NCAs should request from the economic operators information on actions they have taken to identify, prevent, mitigate or bring to an end risks of forced labour in their operations and value chains, with respect to the products concerned.  NCAs must not initiate an investigation where they consider, on the basis of their initial assessment (including the information submitted by the economic operators) that there is no substantiated concern of a violation. In their assessment, NCAs should focus on economic operators involved in the steps of the value chain as close as possible to where the risk of forced labour is likely to occur and take into account the size and economic resources of the economic operators, the quantity of products concerned, as well as the scale of suspected forced labour.

If, within 30 working days following receipt of the information from the economic operators, the NCAs find that there is a ‘substantiated concern‘ of forced labour, they may progress to the full investigatory phase. During this phase, the economic operators concerned must submit to the NCAs any information that is ‘relevant and necessary‘ for the investigations, including information identifying the relevant products, the manufacturer or producer and the suppliers. As part of these investigations, NCAs will be empowered to request information from companies and carry out checks and inspections, including in countries outside the EU.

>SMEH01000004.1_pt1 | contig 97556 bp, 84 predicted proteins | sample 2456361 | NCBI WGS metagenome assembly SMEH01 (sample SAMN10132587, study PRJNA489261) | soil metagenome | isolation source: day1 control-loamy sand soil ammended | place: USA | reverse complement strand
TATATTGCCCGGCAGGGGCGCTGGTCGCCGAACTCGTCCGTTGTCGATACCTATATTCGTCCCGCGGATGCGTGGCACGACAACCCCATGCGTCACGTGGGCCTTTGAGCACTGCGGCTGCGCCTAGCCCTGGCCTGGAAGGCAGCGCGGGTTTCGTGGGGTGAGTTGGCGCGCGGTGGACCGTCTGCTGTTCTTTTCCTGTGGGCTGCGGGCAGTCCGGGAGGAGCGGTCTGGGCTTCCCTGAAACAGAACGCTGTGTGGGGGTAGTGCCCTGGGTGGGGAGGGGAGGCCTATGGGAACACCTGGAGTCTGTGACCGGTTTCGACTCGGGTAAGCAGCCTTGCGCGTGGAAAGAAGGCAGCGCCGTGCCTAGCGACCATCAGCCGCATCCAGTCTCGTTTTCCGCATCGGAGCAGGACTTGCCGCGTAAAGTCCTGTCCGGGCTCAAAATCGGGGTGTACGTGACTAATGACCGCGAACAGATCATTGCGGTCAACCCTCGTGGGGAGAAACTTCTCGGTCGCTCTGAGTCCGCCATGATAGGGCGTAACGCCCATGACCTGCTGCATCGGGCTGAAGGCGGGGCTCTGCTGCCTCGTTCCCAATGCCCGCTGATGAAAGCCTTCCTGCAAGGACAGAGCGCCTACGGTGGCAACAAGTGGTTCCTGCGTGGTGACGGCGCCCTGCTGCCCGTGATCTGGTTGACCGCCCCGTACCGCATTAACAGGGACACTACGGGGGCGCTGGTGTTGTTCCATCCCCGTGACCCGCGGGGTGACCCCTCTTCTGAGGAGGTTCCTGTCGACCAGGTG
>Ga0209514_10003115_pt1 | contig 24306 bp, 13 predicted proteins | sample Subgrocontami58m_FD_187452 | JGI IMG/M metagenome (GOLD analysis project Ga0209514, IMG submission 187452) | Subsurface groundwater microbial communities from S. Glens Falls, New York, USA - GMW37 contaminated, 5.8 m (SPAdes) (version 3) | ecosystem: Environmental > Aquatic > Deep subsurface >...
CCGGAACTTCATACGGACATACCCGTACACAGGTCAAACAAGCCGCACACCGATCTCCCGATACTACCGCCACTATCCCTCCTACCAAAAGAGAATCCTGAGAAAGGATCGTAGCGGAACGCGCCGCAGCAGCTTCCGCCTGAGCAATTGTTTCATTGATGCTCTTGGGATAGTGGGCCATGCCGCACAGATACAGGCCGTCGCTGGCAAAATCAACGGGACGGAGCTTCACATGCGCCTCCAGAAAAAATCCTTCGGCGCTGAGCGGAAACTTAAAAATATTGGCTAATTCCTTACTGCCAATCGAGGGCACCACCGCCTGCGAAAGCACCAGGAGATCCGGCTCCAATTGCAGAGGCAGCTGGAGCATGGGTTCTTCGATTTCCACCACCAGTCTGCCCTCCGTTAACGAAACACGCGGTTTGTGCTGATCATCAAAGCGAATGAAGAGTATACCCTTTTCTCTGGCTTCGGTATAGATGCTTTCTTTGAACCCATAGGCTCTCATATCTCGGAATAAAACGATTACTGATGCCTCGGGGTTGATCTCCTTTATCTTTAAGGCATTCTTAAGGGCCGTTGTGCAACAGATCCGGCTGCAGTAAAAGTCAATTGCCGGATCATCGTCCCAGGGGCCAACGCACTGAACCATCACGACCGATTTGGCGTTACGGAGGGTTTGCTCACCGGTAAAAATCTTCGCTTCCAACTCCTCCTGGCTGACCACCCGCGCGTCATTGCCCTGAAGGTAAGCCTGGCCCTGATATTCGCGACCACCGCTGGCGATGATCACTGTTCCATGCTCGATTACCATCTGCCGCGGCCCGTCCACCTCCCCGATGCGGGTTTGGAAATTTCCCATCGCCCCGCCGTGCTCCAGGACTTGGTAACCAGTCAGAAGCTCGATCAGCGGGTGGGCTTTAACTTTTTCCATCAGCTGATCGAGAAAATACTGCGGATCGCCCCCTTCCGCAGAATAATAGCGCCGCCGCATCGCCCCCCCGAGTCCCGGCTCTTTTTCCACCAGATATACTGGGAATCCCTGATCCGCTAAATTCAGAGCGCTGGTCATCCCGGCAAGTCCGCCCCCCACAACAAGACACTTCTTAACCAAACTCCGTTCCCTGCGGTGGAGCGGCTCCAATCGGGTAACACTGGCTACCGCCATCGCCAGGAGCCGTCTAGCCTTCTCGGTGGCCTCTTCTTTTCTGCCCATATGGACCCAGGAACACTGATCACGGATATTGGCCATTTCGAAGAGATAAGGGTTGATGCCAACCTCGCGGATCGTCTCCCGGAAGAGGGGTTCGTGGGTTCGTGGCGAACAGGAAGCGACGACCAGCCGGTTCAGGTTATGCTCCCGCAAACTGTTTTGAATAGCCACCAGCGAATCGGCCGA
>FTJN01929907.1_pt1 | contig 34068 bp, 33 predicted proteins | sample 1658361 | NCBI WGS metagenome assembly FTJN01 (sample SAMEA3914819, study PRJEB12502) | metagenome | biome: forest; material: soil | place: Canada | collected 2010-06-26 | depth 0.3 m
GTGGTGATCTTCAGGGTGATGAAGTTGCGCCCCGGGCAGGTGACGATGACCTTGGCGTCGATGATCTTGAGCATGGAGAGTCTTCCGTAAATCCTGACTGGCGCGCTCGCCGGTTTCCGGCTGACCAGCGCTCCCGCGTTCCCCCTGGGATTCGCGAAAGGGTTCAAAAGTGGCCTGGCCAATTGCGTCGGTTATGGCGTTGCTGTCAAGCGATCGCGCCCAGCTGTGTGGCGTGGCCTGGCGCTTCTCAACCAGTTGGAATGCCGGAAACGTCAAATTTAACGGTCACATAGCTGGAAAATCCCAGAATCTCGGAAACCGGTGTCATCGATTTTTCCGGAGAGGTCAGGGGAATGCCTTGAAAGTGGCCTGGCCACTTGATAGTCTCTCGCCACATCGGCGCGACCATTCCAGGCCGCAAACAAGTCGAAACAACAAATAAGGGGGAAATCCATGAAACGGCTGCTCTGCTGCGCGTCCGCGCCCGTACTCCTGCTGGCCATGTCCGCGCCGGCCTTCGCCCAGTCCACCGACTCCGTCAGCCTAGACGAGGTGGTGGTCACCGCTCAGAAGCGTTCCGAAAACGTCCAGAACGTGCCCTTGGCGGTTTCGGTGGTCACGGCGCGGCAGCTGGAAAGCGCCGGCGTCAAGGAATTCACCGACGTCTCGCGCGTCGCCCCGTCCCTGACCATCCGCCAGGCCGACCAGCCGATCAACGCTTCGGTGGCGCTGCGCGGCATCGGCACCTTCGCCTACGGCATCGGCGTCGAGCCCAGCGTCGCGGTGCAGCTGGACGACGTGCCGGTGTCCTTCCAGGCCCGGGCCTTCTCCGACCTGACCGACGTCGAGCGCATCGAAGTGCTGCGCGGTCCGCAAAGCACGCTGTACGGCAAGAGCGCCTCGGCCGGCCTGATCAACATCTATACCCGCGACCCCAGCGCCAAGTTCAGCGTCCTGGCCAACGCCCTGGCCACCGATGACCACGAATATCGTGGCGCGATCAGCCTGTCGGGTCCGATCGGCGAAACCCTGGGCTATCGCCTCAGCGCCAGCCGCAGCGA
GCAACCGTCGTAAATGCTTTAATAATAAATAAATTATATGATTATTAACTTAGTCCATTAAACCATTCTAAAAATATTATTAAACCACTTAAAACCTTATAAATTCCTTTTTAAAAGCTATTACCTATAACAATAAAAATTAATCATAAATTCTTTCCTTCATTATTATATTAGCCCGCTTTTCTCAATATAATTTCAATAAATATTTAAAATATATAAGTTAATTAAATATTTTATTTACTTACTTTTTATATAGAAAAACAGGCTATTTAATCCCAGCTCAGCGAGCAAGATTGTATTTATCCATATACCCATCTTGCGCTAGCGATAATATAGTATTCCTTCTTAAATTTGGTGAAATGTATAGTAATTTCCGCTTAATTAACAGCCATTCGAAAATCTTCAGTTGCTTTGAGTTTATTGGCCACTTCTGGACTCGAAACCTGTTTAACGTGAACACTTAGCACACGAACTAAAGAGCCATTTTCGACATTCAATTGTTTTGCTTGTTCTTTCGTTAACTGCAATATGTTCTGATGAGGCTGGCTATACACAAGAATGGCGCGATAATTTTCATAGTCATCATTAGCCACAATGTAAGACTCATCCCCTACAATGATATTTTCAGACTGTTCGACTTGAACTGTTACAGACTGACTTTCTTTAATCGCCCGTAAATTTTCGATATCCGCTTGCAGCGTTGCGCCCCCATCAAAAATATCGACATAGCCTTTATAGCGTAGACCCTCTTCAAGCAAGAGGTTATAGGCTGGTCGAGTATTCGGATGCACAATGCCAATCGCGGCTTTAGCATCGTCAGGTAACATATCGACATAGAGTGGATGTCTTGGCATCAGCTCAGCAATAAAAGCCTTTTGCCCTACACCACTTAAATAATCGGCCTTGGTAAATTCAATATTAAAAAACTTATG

NCAs must then relay their findings to the customs authorities of the Member State, which are empowered to block the circulation of the relevant goods. If the NCAs determine that forced labour was used to make the products in question, the relevant goods must be withdrawn from the EU market by the relevant companies, and subsequently disposed of.

In the event of non-compliance, relevant companies will face ‘effective, proportionate and dissuasive‘ penalties under national law. Member State cooperation lies at the heart of the proposal, with NCA investigations to be assisted by a new EU Forced Labour Product Network to facilitate data sharing across the Union. Furthermore, conclusions reached on products by an NCA in one Member State will be recognised and enforced by the NCAs of the other Member States.

Due Diligence Obligations and Guidance

The Commission will issue guidance for companies on forced labour due diligence and information on risk indicators of forced labour within 18 months from the entry into force of the Regulation, in order to assist companies with their due diligence obligations and practices.